Jeju Revokes Chinese Group’s License to Operate S. Korea’s First For-Profit Hospital
The government of South Korea’s Jeju province last week revoked the license of Greenland Medical Group to operate South Korea’s first for-profit hospital, citing delays in launching operations at the medical center.
In a recent press release statement, Won Hee-ryong, governor of Jeju province said that the regional government decided to annul the conditional license it had granted the International Medical Center after reviewing the reports of a public hearing conducted by a group of professionals on the issue.
The Greenland Medical Center received conditional approval from the provincial government on Dec. 5 last year as South Korea’s first for-profit hospital to treat only foreign patients.However, the medical group vehemently objected this condition, citing that it is illegal to refuse to treat domestic patients in the center.
The Shanghai-based healthcare group, which spent about $68.6 million USD in constructing the hospital, had filed a lawsuit in February to revoke this controversial condition to treat only international patients. It also sent a request to the Jeju government to revise the operating conditions and extend the March 4 deadline for the launching of the operations of the International Medical Center but the government refused.
This led to a protracted delay in launching operations at the center, with the operators missing the deadline to open and commence operations. However, the center has shown little signs of kicking off operations, even though it had agreed to commence operations before March 4 in accordance with South Korea’s new medical law.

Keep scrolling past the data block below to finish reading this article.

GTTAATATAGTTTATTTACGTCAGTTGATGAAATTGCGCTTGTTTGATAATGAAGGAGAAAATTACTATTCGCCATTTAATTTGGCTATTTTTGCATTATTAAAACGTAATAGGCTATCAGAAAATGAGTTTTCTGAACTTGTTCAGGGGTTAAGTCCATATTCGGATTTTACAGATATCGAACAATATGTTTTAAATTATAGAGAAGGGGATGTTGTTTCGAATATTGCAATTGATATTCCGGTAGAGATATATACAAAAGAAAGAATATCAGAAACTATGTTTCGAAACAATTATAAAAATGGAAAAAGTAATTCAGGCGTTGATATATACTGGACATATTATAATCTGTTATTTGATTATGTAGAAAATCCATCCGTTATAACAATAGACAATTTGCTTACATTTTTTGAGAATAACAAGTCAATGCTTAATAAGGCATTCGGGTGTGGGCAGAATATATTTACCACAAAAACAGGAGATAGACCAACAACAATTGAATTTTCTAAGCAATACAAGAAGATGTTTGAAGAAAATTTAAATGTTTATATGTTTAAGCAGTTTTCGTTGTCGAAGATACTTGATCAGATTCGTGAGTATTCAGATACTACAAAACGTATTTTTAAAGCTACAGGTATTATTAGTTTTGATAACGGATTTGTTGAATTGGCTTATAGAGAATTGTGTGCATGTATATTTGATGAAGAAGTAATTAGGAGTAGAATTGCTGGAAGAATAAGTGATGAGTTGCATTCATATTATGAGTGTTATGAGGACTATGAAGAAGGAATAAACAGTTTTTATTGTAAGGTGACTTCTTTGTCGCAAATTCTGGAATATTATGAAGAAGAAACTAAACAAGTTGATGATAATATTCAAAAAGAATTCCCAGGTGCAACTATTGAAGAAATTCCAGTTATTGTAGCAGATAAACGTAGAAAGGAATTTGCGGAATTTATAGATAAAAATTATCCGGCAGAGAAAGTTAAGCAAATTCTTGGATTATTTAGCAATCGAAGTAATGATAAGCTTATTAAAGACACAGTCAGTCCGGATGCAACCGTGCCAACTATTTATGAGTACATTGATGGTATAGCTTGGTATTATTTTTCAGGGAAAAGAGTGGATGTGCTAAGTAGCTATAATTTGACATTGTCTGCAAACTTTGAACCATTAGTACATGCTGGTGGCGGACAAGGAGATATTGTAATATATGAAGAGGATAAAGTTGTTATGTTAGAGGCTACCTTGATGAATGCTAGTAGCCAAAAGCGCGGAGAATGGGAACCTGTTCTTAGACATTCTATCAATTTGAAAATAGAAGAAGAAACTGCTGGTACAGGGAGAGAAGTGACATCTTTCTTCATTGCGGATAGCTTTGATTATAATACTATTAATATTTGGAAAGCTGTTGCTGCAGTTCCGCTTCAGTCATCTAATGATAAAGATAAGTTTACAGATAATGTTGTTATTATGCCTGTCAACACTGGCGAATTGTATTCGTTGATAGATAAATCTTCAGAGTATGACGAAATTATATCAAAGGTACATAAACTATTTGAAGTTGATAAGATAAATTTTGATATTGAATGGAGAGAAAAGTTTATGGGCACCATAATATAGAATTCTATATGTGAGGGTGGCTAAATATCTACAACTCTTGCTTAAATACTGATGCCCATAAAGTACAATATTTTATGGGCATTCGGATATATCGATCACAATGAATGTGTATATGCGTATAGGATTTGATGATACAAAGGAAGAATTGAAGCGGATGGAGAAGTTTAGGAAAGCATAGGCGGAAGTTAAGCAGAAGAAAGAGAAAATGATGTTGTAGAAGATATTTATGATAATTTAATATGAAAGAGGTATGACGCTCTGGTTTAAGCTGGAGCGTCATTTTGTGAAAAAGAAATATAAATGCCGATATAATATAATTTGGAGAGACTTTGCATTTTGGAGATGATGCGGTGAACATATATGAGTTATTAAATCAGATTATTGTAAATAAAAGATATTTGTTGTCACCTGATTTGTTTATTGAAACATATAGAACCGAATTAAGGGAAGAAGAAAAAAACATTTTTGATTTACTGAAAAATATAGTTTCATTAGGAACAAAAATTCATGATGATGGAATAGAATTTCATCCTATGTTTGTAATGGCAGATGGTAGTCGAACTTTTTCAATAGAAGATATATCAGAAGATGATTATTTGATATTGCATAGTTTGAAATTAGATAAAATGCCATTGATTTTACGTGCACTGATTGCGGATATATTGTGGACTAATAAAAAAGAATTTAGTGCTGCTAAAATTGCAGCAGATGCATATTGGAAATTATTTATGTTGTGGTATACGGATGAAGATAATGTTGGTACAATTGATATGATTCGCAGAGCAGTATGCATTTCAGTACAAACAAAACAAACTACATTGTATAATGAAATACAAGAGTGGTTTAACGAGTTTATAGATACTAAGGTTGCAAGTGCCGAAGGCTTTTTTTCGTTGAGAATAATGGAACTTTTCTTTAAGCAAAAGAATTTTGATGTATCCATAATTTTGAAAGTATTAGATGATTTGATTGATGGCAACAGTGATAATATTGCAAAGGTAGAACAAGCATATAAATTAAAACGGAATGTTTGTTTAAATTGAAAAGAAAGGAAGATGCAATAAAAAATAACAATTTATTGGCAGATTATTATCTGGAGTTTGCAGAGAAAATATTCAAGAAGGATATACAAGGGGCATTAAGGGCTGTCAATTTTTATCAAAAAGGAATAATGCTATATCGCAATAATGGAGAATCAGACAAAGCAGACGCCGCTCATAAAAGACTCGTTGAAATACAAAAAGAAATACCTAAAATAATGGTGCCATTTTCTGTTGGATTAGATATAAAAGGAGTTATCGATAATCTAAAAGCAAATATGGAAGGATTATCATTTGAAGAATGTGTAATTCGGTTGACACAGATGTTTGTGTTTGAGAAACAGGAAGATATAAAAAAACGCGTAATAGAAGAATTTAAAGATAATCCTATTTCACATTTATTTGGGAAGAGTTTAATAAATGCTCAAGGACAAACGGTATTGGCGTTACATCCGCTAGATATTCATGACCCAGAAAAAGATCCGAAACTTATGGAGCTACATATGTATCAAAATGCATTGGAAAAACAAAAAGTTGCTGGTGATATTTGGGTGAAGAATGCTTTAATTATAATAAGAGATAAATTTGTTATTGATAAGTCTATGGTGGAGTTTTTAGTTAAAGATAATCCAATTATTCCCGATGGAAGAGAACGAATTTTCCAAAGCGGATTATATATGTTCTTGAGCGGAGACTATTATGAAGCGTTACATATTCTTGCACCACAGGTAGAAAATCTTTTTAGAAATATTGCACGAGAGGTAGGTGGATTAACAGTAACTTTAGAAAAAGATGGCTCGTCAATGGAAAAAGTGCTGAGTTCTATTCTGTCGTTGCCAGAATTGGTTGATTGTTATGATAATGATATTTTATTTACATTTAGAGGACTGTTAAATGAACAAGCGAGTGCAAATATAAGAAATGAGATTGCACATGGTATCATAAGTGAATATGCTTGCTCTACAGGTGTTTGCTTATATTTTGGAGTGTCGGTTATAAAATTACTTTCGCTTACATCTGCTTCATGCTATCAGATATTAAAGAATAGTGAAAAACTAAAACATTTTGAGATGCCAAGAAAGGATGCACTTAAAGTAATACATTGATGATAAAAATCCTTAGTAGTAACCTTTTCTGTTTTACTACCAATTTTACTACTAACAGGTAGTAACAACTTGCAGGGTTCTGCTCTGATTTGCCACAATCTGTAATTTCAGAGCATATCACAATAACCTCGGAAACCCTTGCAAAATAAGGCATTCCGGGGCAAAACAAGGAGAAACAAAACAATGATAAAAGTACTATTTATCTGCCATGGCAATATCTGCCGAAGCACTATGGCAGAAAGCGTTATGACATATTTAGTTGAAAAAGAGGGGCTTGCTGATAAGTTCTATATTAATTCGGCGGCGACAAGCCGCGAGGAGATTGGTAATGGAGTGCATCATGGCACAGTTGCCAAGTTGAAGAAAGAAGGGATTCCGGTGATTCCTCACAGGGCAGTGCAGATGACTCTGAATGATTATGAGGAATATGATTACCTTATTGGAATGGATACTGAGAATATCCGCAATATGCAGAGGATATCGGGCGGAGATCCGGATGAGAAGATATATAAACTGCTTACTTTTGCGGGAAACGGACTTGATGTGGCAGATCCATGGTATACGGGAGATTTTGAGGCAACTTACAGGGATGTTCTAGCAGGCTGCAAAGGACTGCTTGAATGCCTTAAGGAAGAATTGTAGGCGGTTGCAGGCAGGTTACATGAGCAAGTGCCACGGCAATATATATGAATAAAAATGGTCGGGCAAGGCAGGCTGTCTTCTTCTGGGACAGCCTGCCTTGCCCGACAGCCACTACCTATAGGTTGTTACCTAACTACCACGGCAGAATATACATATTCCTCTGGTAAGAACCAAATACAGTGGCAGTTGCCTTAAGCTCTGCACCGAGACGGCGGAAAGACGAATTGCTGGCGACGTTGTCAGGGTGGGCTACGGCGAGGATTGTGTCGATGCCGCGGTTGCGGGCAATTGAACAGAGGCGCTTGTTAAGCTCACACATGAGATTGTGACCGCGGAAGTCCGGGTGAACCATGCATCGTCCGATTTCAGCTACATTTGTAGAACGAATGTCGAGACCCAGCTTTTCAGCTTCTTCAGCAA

“Following the conditional approval, sufficient preparation time was given for three months. But the Greenland medical center has failed to begin operations by the deadline. In accordance with the current medical law, the government will take hearing procedures to cancel the permit,” said Ahn Dong-woo, Jeju’s vice governor for political affairs, in an interview a few weeks before the press conference last Wednesday.
After the breach of contract on Greenland Medical Group’s end, Won noted that the government consulted with the Jeju Free International City Development Center,the Ministry of Health and Welfare, and even sought to consult with the Greenland Group to see what modifications could be made on the functions of the Jeju Healthcare Town.
Following the series of warnings and calls for negotiations, which the provincial government said the group refused to honor, it revoked the group’s license to operate the hospital. The governor noted that the hospital gave “no proper reason” for delaying its operations.
"In its initial business proposal, the Greenland Group planned to focus on treating foreign patients and treatment of local patients was not a key factor in its operation. But the group filed the administrative suit because of this and is not opening the hospital, and we don't see this as a reasonable cause for missing the deadline," Won said.
"Since the approval on Dec. 5, we suggested talks numerous times but the group refused and only requested an extension of the deadline. We regarded this as the operator making little effort to open the facility,"he added.